I’m often asked how to invest a lump sum of new cash. Should this money be invested in the markets all at once or dollar-cost averaged (DCA) over time? The answer depends on several factors: where the money came from, the amount relative to your current savings and how it was invested before you received it.
Lump sums can come from several different sources — a pension payout, inheritance, the sale of property or a business, or perhaps winning the lottery. I’ll assume you’re receiving a cash payout rather than an in-kind inheritance of stock or property. In-kind payouts often have tax issues that require the help of a tax professional.
Here are 4 simple rules to help decide on a DCA or all at once strategy.
- What is the size of the lump sum relative to your existing savings? If it is small, regardless of where it came from, invest it all at once and be done with it. My rule of thumb is 20 percent. If a lump sum is 20 percent or less of the amount you have already saved, then invest the entire amount in your existing asset allocation. For example, if you already have $1,000,000 in savings and you inherit another $200,000 or less, put it all in. If the lump sum is greater than 20 percent, go to #2.
- Was this money from an employer pension plan? If the answer is yes, then the cash was recently in stock and bond investments and it should go right back in. For example, if your 401(k) was recently invested 50 percent in stock funds and 50 percent in bond funds before it was liquidated to cash for the distribution, then the cash should go right back into stocks and bonds.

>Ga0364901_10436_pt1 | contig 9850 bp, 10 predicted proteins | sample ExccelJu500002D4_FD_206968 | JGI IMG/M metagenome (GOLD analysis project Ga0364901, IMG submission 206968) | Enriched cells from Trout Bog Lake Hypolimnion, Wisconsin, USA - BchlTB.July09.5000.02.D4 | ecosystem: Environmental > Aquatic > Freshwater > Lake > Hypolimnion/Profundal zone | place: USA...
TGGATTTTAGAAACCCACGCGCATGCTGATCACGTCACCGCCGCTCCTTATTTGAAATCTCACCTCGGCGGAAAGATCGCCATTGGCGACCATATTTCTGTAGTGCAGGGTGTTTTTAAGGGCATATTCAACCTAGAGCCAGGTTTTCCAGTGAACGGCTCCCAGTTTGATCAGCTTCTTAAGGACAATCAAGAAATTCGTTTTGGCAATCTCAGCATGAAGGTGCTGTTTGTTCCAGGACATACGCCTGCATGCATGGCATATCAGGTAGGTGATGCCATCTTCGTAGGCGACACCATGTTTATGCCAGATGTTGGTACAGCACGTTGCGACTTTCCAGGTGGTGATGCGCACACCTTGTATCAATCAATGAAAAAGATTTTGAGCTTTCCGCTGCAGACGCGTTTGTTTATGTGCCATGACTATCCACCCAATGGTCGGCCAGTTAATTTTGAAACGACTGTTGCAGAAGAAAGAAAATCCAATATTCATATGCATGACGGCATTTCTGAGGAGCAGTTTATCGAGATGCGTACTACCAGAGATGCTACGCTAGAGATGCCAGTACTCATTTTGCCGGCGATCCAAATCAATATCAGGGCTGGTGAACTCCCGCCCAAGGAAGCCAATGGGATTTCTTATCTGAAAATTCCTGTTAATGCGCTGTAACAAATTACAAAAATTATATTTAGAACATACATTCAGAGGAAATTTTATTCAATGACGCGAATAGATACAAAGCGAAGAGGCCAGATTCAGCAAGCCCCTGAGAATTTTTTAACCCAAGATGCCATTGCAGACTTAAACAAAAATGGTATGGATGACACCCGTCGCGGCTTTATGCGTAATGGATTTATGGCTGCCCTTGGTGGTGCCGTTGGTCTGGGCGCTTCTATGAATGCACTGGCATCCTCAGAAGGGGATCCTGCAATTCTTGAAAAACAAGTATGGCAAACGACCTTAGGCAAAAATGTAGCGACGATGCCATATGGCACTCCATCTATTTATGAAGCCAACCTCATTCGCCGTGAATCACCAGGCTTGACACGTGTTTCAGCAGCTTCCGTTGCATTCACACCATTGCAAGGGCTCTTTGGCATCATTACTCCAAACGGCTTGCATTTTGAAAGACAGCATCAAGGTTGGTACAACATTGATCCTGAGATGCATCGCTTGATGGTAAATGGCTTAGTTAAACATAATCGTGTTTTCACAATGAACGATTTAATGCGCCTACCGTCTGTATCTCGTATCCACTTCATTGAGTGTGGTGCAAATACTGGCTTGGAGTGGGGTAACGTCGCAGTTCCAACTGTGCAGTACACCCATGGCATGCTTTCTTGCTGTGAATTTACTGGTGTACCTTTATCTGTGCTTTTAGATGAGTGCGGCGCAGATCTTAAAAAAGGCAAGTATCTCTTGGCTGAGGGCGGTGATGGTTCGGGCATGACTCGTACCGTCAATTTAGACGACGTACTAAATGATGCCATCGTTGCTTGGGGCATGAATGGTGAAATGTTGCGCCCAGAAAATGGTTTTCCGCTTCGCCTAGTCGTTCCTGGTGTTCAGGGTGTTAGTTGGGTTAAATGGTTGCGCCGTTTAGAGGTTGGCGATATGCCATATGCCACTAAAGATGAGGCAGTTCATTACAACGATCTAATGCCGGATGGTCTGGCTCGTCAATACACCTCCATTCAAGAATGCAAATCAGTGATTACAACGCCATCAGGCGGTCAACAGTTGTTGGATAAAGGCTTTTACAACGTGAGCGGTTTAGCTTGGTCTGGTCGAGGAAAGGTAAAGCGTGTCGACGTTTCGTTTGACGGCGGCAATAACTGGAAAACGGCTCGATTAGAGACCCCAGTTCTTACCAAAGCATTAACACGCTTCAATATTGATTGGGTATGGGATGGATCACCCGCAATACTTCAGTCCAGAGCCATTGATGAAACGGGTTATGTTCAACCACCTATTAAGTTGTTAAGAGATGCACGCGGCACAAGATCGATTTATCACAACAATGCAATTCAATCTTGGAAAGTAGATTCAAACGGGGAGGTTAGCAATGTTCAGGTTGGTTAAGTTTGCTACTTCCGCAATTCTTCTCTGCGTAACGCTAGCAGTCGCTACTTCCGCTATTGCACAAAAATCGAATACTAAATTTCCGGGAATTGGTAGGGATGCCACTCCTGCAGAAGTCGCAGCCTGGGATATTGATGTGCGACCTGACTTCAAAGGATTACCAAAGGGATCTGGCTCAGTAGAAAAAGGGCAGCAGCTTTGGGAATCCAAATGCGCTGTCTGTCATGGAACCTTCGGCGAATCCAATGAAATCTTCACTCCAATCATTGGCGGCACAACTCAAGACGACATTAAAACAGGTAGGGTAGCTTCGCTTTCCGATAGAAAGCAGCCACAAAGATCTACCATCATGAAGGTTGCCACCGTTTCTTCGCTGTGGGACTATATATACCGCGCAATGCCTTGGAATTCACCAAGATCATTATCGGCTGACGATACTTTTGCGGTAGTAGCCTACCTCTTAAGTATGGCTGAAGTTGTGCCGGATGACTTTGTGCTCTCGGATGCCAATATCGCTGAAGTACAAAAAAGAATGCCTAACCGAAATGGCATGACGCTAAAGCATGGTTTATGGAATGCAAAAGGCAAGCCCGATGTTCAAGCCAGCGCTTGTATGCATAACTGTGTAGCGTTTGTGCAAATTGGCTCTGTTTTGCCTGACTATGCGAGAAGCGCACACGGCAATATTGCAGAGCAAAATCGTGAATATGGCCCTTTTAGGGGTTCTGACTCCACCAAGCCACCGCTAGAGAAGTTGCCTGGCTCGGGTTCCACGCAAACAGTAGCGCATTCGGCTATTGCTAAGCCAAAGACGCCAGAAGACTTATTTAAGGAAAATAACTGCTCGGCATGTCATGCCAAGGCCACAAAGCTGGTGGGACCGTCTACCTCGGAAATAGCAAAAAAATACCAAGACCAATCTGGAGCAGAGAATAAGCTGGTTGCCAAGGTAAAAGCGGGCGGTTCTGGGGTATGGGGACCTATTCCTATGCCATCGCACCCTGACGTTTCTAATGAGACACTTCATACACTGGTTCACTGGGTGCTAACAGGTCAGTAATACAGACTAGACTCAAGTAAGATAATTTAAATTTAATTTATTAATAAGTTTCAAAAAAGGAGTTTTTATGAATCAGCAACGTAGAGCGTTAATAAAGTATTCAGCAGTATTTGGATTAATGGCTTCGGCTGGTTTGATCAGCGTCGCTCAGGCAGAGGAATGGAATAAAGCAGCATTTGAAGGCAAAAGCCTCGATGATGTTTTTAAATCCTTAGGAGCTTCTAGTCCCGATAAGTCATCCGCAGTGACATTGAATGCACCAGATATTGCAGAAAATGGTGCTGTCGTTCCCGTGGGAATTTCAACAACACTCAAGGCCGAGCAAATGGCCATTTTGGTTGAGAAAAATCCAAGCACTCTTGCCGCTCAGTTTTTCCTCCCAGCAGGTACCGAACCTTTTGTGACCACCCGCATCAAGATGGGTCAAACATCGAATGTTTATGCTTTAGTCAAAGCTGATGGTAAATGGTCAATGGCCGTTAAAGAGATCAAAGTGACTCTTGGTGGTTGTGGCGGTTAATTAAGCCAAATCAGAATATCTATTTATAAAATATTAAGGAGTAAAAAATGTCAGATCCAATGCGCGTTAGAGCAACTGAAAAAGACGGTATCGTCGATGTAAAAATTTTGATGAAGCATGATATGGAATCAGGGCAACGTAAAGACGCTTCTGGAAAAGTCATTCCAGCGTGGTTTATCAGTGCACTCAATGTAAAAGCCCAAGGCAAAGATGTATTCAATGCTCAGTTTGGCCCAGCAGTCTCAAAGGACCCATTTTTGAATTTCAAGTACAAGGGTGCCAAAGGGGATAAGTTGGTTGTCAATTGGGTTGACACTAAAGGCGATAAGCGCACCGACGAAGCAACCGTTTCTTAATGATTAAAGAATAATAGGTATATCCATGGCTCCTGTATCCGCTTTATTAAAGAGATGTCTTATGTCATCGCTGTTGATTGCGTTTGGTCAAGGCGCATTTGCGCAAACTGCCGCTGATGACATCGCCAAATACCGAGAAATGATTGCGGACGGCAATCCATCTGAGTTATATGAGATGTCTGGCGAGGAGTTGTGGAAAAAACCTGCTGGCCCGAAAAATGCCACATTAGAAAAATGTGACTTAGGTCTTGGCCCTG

- Was the money from the sale of a business or property? If the answer is yes, then there was a previous business risk attached to that money even though it wasn’t equity risk. In this case, consider investing half of the money in the markets today and DCA the remaining half over the next 2 years. This spreads out the entry-point risk into the markets.
- Was the money inherited, won, or from another source where you had no previous ownership? Here is where DCA works well. I recommend investing 40 percent now and DCA the other 60 percent over the next 3 years. For example, imagine you won $1,000,000 after tax in a lottery. Invest $400,000 this year and $200,000 per year for the next 3 years. This spreads out your entry-point risk.
The guide above provides some good points for the timing of lump sum investing, but it doesn’t discuss where to invest it. That depends on your financial situation — although receiving a lump sum often changes that. Here are a couple of rules to help with investment decisions:
- If the lump sum is 20 percent or less of your current savings as described in #1, then your asset allocation shouldn’t be affected. Simply invest according to your current investment policy.
- If the lump sum is more than 20 percent of your current savings, then you should consider reviewing and revising your overall investment strategy. You can do this on your own by reading investment books, or you can get help from a low-cost investment advisor. Another idea is to visit www.Bogleheads.org and asking advice from this free online community of savvy individual investors.
Receiving a lump sum doesn’t need to be daunting. The investment timing choices are fairly straightforward. The points above will help determine a satisfactory solution and provide you with the peace of mind you’re looking for.